TELLING STORIES – Marilyn Armstrong

Last night I dreamed about chickens. After a tooth-grinding review of how badly mistreated we have been by past employers — Garry’s and mine — somehow I slid sideways into an old house in the country.

It looked a lot like it does around here. A bit hilly and lots of trees. There was a movie star living in the house. She was supposed to be young, but her skin looked like the bottom of an old leather suitcase and was a trifle orange. She was going back to California where she seemed to believe she would be better off.

That left me with 200 chickens. The fowl were arriving (shortly) by truck. Healthy, young, hens and roosters. Enough to start a nice little chicken farm. Except I didn’t want to be a chicken farmer and I was pretty sure, neither did Garry. I couldn’t just leave the chickens to die of hunger, thirst, and cold. I’m a responsible person and I love animals. Even chickens.

I was still baffled over the whole chicken conundrum when I finally gave up, opened my eyes, and began my day. Coffee would banish chickens. Garry says it’s from “Yankee Doodle Dandy” and I was just caught in an old movie loop.

Author Gordon Winter, Garry and chickens

Author Gordon Winter, Garry, and Gordon’s chickens

Not counting authors since this prompt doesn’t concern that … who tells great stories?

Garry tells wonderful stories. He has me mesmerized from the first word to the last and that includes when I’ve heard the story before. Our friend Tom is also a terrific storyteller. He makes us laugh. I don’t know if the story is true or maybe just a little true, but whatever, it is great entertainment.

At my best, I tell a good story. I run on too long and I’m not good at wrapping it up and finishing before the audience needs another drink, but I’m good for the yarn’s first three-quarters.

Story-telling is the glue that makes friends want to hang out with each other.

It’s not booze, movies, or video games. Certainly not texting. It’s stories. The tales of our experiences, things we remember, times and places and people we’ve known.

I keep wondering what young people will do when they realize you can’t live forever with only a mobile phone as your closest companion? They don’t seem to have a clue about conversations or telling stories.

Our stories are our personal mythology. Will our children and grandchildren have stories? Or anyone to tell them?

It worries me. It really does.

Categories: Friendship, Humor, Marilyn Armstrong, Myths and Fables, story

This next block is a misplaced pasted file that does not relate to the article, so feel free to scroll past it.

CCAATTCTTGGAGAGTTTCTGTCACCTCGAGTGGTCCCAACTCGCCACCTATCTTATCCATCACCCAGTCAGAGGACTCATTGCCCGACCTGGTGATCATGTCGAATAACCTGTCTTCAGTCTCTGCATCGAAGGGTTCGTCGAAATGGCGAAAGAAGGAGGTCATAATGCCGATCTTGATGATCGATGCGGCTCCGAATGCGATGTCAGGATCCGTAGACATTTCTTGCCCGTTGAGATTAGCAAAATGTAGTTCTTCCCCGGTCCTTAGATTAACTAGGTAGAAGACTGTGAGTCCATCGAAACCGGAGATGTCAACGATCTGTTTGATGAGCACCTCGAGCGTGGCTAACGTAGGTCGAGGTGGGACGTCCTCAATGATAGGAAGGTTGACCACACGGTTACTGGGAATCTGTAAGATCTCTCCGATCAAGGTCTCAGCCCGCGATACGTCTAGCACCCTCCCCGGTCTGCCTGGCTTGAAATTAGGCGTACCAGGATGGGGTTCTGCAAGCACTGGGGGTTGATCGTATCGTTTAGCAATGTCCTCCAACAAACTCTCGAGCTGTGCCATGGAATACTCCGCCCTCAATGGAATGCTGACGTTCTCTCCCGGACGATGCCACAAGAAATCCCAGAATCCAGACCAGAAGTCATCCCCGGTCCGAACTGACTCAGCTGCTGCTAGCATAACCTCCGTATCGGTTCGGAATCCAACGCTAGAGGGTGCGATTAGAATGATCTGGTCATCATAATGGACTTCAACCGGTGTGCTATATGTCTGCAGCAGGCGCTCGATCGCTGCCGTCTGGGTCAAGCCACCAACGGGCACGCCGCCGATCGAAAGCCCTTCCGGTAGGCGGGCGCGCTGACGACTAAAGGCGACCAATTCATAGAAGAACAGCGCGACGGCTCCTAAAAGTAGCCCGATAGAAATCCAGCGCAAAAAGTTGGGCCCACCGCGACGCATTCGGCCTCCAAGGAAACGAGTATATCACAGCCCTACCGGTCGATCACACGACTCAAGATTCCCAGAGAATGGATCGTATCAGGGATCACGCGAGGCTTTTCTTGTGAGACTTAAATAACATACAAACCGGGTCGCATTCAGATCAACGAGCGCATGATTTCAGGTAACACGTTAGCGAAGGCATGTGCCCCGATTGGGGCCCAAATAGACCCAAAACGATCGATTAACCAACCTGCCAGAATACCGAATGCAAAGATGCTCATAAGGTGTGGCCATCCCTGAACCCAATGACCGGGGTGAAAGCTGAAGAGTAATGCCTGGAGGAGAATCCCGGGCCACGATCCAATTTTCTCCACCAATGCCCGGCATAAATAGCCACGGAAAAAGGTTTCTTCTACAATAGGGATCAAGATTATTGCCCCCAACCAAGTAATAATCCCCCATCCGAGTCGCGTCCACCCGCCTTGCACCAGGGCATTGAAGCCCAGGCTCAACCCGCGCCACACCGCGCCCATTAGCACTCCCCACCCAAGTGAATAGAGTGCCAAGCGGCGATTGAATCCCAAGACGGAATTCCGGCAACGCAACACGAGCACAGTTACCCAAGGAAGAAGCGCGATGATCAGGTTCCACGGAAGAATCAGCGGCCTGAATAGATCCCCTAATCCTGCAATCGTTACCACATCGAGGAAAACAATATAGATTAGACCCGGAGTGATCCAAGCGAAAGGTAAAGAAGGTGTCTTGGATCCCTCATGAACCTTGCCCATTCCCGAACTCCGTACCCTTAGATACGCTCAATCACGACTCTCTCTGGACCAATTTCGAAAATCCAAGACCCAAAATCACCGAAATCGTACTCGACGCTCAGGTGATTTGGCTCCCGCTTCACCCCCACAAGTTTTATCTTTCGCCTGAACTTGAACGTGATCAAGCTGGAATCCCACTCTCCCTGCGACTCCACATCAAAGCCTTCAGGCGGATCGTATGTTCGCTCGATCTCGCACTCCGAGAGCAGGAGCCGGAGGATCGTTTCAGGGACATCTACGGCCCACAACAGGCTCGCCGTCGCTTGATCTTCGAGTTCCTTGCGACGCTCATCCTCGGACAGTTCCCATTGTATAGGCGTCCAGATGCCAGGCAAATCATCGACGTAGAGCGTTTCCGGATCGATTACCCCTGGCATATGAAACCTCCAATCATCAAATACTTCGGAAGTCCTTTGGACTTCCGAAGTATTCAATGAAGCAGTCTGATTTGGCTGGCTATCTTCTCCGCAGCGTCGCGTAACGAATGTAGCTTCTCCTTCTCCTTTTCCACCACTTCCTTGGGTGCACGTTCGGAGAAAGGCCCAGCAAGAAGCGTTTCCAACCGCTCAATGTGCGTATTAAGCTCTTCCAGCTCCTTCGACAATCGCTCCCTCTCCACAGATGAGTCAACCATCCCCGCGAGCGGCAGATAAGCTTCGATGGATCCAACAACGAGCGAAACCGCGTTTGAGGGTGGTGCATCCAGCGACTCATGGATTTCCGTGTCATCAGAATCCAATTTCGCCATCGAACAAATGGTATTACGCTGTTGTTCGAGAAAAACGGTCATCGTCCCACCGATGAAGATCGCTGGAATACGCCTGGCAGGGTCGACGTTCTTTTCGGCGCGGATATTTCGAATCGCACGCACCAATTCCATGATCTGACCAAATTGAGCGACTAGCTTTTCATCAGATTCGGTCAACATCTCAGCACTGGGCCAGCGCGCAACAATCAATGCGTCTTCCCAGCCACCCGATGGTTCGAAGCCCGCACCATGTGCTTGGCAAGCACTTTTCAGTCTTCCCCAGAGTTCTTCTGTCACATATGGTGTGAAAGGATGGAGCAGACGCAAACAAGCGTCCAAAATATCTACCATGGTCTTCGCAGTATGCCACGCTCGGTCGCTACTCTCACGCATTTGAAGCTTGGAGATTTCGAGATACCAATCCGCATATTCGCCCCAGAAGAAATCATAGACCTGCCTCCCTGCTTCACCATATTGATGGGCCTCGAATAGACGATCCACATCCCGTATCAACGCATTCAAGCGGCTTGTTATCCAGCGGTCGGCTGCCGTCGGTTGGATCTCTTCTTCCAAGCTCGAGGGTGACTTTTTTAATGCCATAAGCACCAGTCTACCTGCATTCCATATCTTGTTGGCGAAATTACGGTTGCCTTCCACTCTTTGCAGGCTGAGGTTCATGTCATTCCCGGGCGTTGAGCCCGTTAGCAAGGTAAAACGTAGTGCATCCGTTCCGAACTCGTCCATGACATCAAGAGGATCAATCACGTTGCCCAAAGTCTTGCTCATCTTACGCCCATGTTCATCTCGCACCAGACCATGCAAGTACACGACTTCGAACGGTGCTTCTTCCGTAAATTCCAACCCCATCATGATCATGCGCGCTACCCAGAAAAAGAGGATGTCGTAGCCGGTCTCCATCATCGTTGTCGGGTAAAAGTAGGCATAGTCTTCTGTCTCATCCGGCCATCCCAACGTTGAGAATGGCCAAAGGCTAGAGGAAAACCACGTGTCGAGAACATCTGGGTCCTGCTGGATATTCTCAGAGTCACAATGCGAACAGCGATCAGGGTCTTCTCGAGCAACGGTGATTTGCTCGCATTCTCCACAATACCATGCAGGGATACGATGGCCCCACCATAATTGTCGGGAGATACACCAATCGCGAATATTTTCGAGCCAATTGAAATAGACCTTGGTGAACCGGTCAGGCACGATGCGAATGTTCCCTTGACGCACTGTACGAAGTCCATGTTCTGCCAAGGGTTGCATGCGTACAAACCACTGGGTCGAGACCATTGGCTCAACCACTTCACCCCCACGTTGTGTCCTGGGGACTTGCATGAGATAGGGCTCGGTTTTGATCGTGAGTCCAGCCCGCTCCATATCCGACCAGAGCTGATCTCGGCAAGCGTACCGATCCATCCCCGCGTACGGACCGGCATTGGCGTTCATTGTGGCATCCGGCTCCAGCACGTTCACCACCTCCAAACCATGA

Tags: , , , , , ,

14 replies

  1. What a fabulous photo! There is a definite art to storytelling. When someone is able to keep you mesmerized and wanting more you know they have that gift.


  2. I once wrote a story about the chicken that sneezed and was ignored by the others because they were sure he had chicken flu, but it was so long ago, I don’t know where it disappeared to – probably the computer that still had XP. At least you always have fresh eggs with chickens. My youngest is a good story teller, but he works for the Swiss Government, so there is always something interesting to tell (but I am not allowed to repeat it here – all top secret or what?).


    • I think governments are just fond of thinking everything they do is so important it must be secret. I bet if we revealed them, most of these secrets would be trivial nonsense. But of course, being secret makes it all seem dreadfully important, right? Garry has some great secrets and he won’t tell me what they are, but I’m pretty sure I would love to know what they are, but then someone would probably kill me or try, anyhow.

      I’m sure the chickens would be a Value Added Thing, but I’d have to get up early to feed them and find the eggs and clean the coop.



  3. That was quite a dream and you told the story of it like a wonderful story teller. Maybe tonight you’ll return to the chicken farm and tomorrow you can let us know what happened next.


    • I was not thrilled with the chickens. I was trying, last I remember, to figure out if I could leave the house open and let the chickens use it as a coop while we went somewhere warm. I think I’m having problems with the upcoming winter because I don’t want winter to upcome. I want it to stay FAR away while we remain warm and cozy. When I sing “let it snow,” I mean somewhere else, not here. Sigh. Chickens. Can’t live with them, can’t eat without them.

      Liked by 1 person

  4. You’re right about the cell phones. In this culture of micro messages there is no place for good stories…


  5. That cartoon made me LOL irl!


  6. “Sometimes, the absolutely best storyteller in the world has got to be my subconscious.”

    LOL, I loved this! So true. Hilarious about the paranoid narcissist, too.


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